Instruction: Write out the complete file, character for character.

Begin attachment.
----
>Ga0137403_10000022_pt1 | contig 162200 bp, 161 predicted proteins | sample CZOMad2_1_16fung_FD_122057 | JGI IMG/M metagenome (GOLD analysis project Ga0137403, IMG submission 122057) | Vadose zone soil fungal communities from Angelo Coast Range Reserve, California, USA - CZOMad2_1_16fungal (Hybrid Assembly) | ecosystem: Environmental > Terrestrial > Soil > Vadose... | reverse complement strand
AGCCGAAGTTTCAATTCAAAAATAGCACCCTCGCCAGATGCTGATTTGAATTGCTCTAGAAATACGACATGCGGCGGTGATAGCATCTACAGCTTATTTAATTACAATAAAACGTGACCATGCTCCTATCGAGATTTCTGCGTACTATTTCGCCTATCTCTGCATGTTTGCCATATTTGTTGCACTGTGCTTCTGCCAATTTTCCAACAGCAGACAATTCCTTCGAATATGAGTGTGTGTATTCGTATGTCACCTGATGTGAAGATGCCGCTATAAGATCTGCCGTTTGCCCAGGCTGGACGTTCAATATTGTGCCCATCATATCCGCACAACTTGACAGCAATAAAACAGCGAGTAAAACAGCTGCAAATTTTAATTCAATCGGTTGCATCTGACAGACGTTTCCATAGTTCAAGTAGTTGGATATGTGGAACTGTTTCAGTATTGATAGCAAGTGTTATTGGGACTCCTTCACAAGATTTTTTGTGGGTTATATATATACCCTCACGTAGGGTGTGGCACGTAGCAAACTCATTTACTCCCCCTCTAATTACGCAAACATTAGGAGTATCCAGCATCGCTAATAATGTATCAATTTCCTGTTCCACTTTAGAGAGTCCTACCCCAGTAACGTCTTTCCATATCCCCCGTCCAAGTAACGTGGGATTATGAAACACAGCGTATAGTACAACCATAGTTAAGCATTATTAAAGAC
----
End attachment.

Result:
>Ga0137403_10000022_pt1 | contig 162200 bp, 161 predicted proteins | sample CZOMad2_1_16fung_FD_122057 | JGI IMG/M metagenome (GOLD analysis project Ga0137403, IMG submission 122057) | Vadose zone soil fungal communities from Angelo Coast Range Reserve, California, USA - CZOMad2_1_16fungal (Hybrid Assembly) | ecosystem: Environmental > Terrestrial > Soil > Vadose... | reverse complement strand
AGCCGAAGTTTCAATTCAAAAATAGCACCCTCGCCAGATGCTGATTTGAATTGCTCTAGAAATACGACATGCGGCGGTGATAGCATCTACAGCTTATTTAATTACAATAAAACGTGACCATGCTCCTATCGAGATTTCTGCGTACTATTTCGCCTATCTCTGCATGTTTGCCATATTTGTTGCACTGTGCTTCTGCCAATTTTCCAACAGCAGACAATTCCTTCGAATATGAGTGTGTGTATTCGTATGTCACCTGATGTGAAGATGCCGCTATAAGATCTGCCGTTTGCCCAGGCTGGACGTTCAATATTGTGCCCATCATATCCGCACAACTTGACAGCAATAAAACAGCGAGTAAAACAGCTGCAAATTTTAATTCAATCGGTTGCATCTGACAGACGTTTCCATAGTTCAAGTAGTTGGATATGTGGAACTGTTTCAGTATTGATAGCAAGTGTTATTGGGACTCCTTCACAAGATTTTTTGTGGGTTATATATATACCCTCACGTAGGGTGTGGCACGTAGCAAACTCATTTACTCCCCCTCTAATTACGCAAACATTAGGAGTATCCAGCATCGCTAATAATGTATCAATTTCCTGTTCCACTTTAGAGAGTCCTACCCCAGTAACGTCTTTCCATATCCCCCGTCCAAGTAACGTGGGATTATGAAACACAGCGTATAGTACAACCATAGTTAAGCATTATTAAAGAC